Rationale for Ada 2012

John Barnes
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3.7 Qualified expressions

We conclude this discussion of expressions by considering some points regarding names and primarys.
In Ada 2005 we have
name ::=
    direct_name | explicit_dereference | indexed_component
  | slice | selected_component | attribute_reference
  | type_conversion | function_call | character_literal
primary ::=
    numeric_literal | null | string_literal | aggregate | name
  | qualified_expression | allocator | (expression)]
And in Ada 2012 we have
name ::=
    direct_name | explicit_dereference | indexed_component
  | slice | selected_component | attribute_reference
  | type_conversion | function_call | character_literal
  | qualified_expression | generalized_reference
  | generalized_indexing
primary ::=
    numeric_literal | null | string_literal | aggregate | name
  | allocator | (expression)]
  | (conditional_expression) | (quantified_expression)
The important thing to observe here is that qualified_expression has moved from being a form of primary to being a name.
We also note the addition of conditional_expression and quantified_expression (both in parentheses) as forms of primary as discussed earlier in this chapter and the addition of generalized_reference and generalized_indexing as forms of name. These are used in the new forms of iterator briefly alluded to at the end of the discussion on quantified expressions and which will be discussed in Section 6.3.
Returning to qualified expressions, the main reason for allowing them as names is to avoid unnecessary conversions as mentioned in the Introduction (see 1.3.2).
A: T;        -- object of type T
type Art is array (1 .. 10) of T;        -- array of type T
function F(X: Integer) return Art;
A function call can be used as a prefix and so a call returning an array can be indexed as in
A := F(3)(7);
which assigns to A the value of the 7th component of the array returned by the call of F.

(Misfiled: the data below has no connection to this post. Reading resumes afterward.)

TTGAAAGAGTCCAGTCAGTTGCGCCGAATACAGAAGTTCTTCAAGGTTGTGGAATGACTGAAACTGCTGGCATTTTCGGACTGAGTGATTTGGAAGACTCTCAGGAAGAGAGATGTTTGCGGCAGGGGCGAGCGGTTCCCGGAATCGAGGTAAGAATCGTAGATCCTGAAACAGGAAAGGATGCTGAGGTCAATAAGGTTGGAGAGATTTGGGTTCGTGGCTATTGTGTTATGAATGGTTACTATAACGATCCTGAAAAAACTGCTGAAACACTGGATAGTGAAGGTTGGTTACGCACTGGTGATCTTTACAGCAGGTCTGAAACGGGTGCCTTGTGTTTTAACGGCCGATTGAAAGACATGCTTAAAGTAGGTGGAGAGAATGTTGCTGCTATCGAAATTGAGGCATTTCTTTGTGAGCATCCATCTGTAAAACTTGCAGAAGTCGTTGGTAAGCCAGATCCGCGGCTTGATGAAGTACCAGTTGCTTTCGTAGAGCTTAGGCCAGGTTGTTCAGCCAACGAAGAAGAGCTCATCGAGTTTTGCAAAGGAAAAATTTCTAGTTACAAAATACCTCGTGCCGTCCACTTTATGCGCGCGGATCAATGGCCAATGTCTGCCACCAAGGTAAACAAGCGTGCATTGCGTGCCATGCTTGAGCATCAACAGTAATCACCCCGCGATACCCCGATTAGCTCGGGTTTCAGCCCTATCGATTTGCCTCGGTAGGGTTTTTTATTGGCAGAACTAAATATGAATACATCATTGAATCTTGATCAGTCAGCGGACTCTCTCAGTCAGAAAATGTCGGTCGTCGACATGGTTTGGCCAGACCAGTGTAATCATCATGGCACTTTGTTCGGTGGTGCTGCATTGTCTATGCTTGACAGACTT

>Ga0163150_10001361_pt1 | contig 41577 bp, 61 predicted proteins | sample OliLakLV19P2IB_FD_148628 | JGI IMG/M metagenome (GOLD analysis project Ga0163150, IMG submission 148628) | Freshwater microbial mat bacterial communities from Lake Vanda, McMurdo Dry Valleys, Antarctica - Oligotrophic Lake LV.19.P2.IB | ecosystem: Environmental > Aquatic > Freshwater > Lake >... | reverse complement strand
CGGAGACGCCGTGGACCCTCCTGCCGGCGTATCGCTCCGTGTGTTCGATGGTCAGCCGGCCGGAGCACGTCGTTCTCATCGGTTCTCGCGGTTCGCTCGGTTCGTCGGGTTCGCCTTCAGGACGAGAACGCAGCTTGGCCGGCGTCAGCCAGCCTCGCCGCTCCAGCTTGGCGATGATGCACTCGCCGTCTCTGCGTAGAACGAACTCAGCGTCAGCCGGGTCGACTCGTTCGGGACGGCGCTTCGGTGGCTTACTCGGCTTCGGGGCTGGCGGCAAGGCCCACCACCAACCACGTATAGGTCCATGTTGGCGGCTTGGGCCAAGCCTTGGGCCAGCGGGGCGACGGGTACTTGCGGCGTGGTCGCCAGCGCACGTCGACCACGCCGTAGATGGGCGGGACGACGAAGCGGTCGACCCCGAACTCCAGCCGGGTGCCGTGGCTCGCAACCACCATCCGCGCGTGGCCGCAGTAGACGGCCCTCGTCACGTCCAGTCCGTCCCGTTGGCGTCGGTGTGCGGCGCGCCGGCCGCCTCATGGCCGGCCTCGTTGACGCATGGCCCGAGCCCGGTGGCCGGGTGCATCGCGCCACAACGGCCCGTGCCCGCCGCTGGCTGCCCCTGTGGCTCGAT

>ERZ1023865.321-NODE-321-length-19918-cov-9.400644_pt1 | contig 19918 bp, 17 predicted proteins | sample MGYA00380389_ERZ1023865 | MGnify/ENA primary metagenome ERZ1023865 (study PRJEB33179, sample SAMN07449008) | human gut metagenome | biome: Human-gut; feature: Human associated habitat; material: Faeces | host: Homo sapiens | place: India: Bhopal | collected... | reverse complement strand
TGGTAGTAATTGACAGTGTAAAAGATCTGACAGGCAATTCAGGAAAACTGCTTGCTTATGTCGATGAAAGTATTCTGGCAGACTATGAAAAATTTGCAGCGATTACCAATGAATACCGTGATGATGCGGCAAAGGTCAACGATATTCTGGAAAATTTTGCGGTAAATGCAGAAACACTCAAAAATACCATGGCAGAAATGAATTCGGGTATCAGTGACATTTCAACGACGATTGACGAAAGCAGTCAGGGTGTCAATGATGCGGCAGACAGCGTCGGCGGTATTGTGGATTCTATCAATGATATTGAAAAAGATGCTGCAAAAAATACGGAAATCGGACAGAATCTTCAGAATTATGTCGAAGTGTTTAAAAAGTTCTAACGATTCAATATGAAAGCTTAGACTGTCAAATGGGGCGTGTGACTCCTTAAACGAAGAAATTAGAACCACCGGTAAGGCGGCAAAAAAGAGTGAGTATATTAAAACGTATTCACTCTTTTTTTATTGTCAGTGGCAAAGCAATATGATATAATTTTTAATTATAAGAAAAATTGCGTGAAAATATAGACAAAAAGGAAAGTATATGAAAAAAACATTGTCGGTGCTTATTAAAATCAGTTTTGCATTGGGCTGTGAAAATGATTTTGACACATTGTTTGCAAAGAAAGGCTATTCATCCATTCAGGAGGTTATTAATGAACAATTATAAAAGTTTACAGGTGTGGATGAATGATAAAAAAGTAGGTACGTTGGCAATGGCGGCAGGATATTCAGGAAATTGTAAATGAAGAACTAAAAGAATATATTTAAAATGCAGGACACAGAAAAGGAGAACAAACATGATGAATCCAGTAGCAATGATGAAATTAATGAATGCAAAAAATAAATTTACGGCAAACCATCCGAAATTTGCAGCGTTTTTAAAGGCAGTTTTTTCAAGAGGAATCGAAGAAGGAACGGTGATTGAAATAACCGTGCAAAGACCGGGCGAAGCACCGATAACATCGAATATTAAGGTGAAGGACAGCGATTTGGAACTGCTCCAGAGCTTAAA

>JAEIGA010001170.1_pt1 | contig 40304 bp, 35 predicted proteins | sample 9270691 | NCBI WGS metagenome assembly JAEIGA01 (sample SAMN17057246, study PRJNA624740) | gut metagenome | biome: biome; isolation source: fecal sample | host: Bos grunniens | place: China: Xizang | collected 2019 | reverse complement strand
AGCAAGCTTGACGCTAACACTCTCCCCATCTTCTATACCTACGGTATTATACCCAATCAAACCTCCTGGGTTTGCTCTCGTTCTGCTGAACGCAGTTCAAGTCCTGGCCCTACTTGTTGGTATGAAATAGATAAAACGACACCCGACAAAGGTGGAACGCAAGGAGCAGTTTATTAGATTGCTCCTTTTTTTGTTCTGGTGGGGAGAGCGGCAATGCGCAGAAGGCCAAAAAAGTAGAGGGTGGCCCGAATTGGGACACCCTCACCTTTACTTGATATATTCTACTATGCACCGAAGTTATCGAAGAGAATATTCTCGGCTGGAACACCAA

Now suppose that F is overloaded so that F(3) is ambiguous. The normal solution to such ambiguities is to use qualification and write Art'(F(3)) as in
A := Art'(F(3))(7);    -- illegal in Ada 2005
but this is illegal in Ada 2005 because a qualified expression is not a name and so cannot be used as a prefix. What one has to do in Ada 2005 is either copy the wretched array (really naughty) or add a type conversion (a type conversion is a name) thus
A := Art(Art'(F(3)))(7);
This is really gruesome; but in Ada 2012, qualification is permitted as a name so we can simply write
A := Art'(F(3))(7);    -- OK in Ada 2012
Although a qualified expression is now classed as a name rather than a primary, a qualified variable is not considered to be a variable. As a consequence, a qualified variable cannot be used as the destination of an assignment or as an actual parameter corresponding to an out or in out parameter. This would have added complexity for no useful purpose. Ambiguity generally involves calls on overloaded functions, and the result of a function call is always a constant, so ambiguous names of variables are unlikely!
Other uses might involve strings which can also give rise to ambiguities. For example
("a string")'Length
is ambiguous (it could be a String or Wide_String).
But now we can write
String'("a string")'Length
which was not permitted in Ada 2005.

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